Tales of the Marvellous and News of the Strange (Hardcover Classics)

Tales of the Marvellous and News of the Strange (Hardcover Classics) by Malcolm C (Tr Lyons Page A

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Authors: Malcolm C (Tr Lyons
blaming him for what he was doing. They then turned against the slave-dealer, crowding in and turning their blame on him. He was afraid that he might findhimself in difficulties with the sultan and when an opportunity came he made off. Talha for his part kept asking where the merchant who had bought Tuhfa had gone, hoping to enlist his sympathy to get her back from her new master in pity for what he had done to himself. When he asked the slave-dealer about the merchant he was told that the man had taken her off immediately after the sale. The dealer himself was then told that this man had not bought her for himself but for a Damascene named Muhammad son of Salih, a most generous man, full of good deeds. He went back and passed on his news to Talha, who was not in his right mind and who tore his tattered clothes and poured dust on his head. He left the money with the dealer and in his grief he started to wander through the streets, sobbing and weeping. Some people pitied him, but others were scornful and kept asking him what was wrong and abusing him. This went on so long, with children following him and shouting abuse again and again, until he was taken to the hospital as a certifiable lunatic and put in chains.
    For six months he stayed there in this wretched state until one day the qadi of Fustat happened to pass the hospital. People complained to him that the man in charge was not looking after the patients or the lunatics properly and was taking its money for himself. The qadi, intending to investigate, dismounted and went in to see what things were like. His eyes fell on Talha, whom he recognized and addressed by name, at first getting no answer from him. The qadi had been one of his father’s greatest friends and he asked Talha what had brought him to this. At that point Talha said: ‘Master, the common people mistreated and afflicted me, taking me and throwing me in here six months ago.’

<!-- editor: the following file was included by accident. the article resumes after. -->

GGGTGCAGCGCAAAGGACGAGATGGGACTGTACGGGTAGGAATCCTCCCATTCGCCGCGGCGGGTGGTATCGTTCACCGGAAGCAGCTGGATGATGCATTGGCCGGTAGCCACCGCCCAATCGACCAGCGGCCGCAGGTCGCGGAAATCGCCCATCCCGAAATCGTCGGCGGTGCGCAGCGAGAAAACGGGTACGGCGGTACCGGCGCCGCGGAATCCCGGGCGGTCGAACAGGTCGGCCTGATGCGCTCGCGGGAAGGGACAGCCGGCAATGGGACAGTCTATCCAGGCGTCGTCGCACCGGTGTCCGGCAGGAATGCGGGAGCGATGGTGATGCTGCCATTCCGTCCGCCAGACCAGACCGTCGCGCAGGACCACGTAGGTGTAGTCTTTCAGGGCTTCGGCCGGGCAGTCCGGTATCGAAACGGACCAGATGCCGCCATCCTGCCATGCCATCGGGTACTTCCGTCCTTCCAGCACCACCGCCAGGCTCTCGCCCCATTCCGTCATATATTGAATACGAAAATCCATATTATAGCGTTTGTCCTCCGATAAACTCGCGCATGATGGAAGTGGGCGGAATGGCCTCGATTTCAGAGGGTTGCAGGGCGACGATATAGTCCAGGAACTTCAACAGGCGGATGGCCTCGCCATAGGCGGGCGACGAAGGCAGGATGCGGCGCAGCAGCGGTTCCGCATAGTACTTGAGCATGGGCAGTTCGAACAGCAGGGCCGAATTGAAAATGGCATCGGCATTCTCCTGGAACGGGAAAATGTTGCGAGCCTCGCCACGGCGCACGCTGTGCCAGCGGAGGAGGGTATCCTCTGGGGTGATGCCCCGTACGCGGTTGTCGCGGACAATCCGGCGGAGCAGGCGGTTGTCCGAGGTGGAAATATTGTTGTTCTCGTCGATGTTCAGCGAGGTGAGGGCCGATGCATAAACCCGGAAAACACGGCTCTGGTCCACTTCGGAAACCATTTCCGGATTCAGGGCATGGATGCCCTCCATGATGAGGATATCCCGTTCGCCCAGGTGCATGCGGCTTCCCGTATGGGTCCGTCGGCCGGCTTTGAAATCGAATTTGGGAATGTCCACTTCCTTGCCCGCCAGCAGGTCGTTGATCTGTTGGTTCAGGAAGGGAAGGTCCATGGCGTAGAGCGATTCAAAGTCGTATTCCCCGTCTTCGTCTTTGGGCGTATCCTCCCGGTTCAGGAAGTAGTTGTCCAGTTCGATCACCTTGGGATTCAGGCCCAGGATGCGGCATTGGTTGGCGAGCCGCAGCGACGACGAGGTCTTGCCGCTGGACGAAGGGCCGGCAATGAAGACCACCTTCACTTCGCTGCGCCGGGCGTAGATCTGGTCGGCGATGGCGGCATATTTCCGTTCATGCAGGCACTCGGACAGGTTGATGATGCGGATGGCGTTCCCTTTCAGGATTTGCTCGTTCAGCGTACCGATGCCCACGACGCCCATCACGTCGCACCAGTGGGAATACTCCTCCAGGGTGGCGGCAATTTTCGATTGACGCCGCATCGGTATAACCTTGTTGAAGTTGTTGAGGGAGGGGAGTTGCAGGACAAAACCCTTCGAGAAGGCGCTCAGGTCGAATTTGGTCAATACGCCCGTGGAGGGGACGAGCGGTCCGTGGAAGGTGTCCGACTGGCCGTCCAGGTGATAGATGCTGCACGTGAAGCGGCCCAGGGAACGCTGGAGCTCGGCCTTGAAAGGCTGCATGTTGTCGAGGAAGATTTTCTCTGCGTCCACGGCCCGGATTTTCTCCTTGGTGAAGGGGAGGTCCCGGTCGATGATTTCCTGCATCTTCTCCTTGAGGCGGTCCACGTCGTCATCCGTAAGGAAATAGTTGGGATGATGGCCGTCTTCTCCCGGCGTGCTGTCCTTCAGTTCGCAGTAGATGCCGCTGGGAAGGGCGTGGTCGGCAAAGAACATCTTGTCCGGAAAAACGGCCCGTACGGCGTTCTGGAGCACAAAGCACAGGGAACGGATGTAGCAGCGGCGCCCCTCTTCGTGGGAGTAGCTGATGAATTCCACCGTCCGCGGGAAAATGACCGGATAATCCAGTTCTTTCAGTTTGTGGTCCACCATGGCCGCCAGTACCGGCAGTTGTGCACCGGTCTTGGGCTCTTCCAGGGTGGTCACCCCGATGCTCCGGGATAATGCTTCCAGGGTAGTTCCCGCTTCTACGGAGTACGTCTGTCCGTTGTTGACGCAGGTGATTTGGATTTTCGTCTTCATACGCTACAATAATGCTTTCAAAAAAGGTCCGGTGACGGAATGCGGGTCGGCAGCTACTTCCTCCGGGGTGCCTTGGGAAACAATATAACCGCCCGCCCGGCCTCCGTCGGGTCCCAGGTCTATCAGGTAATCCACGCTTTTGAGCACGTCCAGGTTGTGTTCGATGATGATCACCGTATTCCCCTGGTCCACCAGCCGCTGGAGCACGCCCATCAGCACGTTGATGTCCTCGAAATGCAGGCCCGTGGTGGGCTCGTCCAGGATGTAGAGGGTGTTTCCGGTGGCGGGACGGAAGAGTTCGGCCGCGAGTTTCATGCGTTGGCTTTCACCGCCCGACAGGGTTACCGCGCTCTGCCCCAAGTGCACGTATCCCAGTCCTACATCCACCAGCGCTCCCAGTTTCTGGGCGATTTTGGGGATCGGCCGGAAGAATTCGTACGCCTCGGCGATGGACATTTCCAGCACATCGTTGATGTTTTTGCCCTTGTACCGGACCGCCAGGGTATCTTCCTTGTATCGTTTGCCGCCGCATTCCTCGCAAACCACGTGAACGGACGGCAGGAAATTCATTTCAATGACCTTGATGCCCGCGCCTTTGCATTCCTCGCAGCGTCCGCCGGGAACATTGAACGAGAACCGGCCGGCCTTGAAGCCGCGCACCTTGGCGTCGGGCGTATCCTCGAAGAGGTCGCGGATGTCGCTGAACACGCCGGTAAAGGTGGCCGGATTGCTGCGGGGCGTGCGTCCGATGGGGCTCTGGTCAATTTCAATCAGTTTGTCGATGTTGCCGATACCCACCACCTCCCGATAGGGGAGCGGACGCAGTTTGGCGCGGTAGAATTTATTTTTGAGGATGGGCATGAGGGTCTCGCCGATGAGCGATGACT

The qadi shed tears of pity and ordered him to be taken to the baths, sending him one of his own robes of honour and his riding beast. When he had been cleaned up in the baths, he came out, put on the robe, mounted the beast and went to the qadi’s house. He was taken in and brought up to the qadi, who gave him food and drink until he recovered, forgetting his distress and sufferings. It was then that the qadi asked him for his story, saying: ‘How did you lose what your father left you, and what happened to your slave girl Tuhfa, for I knew that you were very fond of her?’ On hearing Tuhfa’s name Talha was choked by tears, but, after having wept and sobbed noisily, he started to tell his story to the qadi from beginning to end.
    The qadi wept out of pity for him and summoned the slave-dealer, whom he reproached for what he had done and from whom he took thegold. He then said to Talha: ‘Would you like to hear how I think that, God willing, you may be reunited with Tuhfa?’ Talha asked about this, and the qadi said: ‘I shall give you some of my own money over and above what you have yourself, and I shall use it all to buy goods that you can take to Damascus. I shall then write you a letter addressed to the
‘udul
and the leading men of the city, asking them to help you buy back your slave girl. I hope that you may succeed and, if you do, come back here and I shall appoint you to a suitable post. I shall be there to help you, and you will also have what I hope will be a profit from your trading.’
    Talha thanked the qadi, who then spent fifteen hundred dinars on buying goods suitable for Damascus, and he wrote a letter to its qadi and the
‘udul
, asking them to look after him and help him. He also got for him a letter from ‘Abd al-‘Aziz, the ruler of Egypt, to his brother ‘Abd al-Malik son of Marwan . Talha was then sent off to Tanis, where he loaded his goods on a ship that was due to sail in the direction of Damascus. Two days off Tyre, however, it was wrecked, leaving Talha naked, penniless and sadder than

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